Private Rented Sector Report, May 2020

Landlords bear the brunt of the pandemic as rent increases hit all-time low

Key findings:

  • Number of tenants experiencing rent increases fell to 14 per cent – the lowest on record
  • The average time properties were empty between tenancies increased to five weeks
  • Demand from tenants fell from February, however the number of new prospective tenants reached a record high for the month of May

Rent Prices

Many landlords have chosen not to increase rents in an effort to recognise the financial difficulties facing many tenants as a result of the Covid-19 lockdown. As a result, the number of tenants experiencing rent increases fell to 14 per cent in May – the lowest since records began. This is compared to more than two in five (41 per cent) agents witnessing landlords increasing rent in February, before lockdown began. This was also a large decrease compared to May 2019, when nearly half (45 per cent) of tenants experienced an increase in rent.

Similarly, more tenants have been successful when asking for a rent reduction, with the number of tenants negotiating rent reductions increasing to 2.5 per cent in May – the highest since March 2019 when the success rate was 2.9 per cent.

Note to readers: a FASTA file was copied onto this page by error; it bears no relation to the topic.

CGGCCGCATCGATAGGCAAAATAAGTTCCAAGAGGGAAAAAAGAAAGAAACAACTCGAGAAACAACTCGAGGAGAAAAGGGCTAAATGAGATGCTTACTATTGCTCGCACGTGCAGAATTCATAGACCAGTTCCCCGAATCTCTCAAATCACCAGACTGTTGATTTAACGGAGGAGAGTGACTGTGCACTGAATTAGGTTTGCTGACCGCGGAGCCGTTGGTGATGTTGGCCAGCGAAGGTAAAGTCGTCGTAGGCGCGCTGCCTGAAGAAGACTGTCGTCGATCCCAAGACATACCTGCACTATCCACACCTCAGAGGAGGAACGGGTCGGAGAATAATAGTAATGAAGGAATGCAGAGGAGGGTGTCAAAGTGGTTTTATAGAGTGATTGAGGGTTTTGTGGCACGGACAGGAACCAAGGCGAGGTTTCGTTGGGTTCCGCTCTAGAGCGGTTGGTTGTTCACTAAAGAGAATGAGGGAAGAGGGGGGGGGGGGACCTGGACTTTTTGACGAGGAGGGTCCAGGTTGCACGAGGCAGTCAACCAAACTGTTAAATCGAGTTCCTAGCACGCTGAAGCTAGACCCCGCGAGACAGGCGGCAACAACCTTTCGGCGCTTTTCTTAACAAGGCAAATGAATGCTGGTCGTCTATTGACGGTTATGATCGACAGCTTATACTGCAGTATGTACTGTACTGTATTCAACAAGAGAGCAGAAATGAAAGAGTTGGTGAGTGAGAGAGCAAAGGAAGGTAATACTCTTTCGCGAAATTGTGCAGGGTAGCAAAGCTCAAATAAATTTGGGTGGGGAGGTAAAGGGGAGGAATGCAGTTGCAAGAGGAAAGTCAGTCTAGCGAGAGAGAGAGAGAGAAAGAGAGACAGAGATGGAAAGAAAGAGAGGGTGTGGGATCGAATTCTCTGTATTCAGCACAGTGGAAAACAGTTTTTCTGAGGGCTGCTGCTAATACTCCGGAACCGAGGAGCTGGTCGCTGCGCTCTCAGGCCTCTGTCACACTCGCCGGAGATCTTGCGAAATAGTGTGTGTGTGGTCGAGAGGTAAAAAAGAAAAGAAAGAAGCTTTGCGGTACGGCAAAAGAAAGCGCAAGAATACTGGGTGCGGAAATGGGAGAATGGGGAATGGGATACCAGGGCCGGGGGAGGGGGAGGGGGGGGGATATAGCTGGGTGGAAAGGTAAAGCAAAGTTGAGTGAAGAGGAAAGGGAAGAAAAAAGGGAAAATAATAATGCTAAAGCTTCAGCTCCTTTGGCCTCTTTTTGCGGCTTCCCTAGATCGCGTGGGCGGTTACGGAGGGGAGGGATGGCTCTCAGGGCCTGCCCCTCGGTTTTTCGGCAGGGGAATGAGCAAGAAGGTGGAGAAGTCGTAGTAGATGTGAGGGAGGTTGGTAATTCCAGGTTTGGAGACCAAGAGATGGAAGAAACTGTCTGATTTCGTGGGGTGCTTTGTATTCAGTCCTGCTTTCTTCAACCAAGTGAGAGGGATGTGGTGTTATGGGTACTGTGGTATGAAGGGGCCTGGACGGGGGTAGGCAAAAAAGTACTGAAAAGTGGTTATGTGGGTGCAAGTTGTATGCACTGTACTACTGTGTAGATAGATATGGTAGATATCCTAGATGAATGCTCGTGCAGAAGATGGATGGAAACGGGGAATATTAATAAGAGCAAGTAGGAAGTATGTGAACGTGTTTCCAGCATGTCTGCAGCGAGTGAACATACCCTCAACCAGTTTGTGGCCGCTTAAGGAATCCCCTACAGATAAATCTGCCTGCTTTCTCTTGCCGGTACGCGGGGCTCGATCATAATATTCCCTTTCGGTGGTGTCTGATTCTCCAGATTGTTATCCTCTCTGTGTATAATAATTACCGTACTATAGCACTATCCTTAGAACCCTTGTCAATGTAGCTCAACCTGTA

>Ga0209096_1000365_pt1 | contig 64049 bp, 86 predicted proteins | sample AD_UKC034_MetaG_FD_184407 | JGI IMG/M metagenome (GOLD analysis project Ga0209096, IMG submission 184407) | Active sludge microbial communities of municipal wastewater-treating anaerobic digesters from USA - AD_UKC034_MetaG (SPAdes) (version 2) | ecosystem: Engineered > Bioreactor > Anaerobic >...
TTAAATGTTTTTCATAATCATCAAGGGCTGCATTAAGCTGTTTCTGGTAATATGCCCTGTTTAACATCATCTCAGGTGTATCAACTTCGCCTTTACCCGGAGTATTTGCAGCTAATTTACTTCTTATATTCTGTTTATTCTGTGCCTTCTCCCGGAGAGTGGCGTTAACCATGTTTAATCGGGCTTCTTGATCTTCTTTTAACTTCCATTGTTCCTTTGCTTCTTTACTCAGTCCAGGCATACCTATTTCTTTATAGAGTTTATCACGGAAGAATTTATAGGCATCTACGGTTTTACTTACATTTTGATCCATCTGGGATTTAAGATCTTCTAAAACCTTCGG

Void periods

As a result of the housing market pause, landlords were unable to show prospective tenants’ new properties and therefore, the average time properties were empty between tenancies increased to five weeks in May. This is the longest time properties have remained void between tenancies since our records began as agents and landlords were unable to operate as normal between 23rd March and 13th May.

Demand for rental property

The number of new prospective tenants fell to 70 per branch in May, compared to 82 in February. However, the level of pent-up demand during lockdown meant that despite the overall fall, this is still the highest level on record for the month of May since records began, with 60 new tenants registered in May 2018, and 69 in May 2019.2

Supply of rental stock

Following the housing market reopening, the number of properties managed per branch rose to 208 in May. This is an increase from pre-lockdown when the average number of properties managed per member branch stood at 201. This figure remains the same year-on-year.

Quote mark

Our latest figures show that landlords and agents have been taking the brunt of the pandemic. They are aware of the financial difficulties facing tenants and have shown empathy with many landlords not increasing rents where they otherwise might have needed to. As we continue to move forward, it’s important that everyone aims to keep the rent flowing in order to sustain the market and help boost the economy following several months of uncertainty.

David Cox

David Cox
ARLA Propertymark Chief Executive

Report archive

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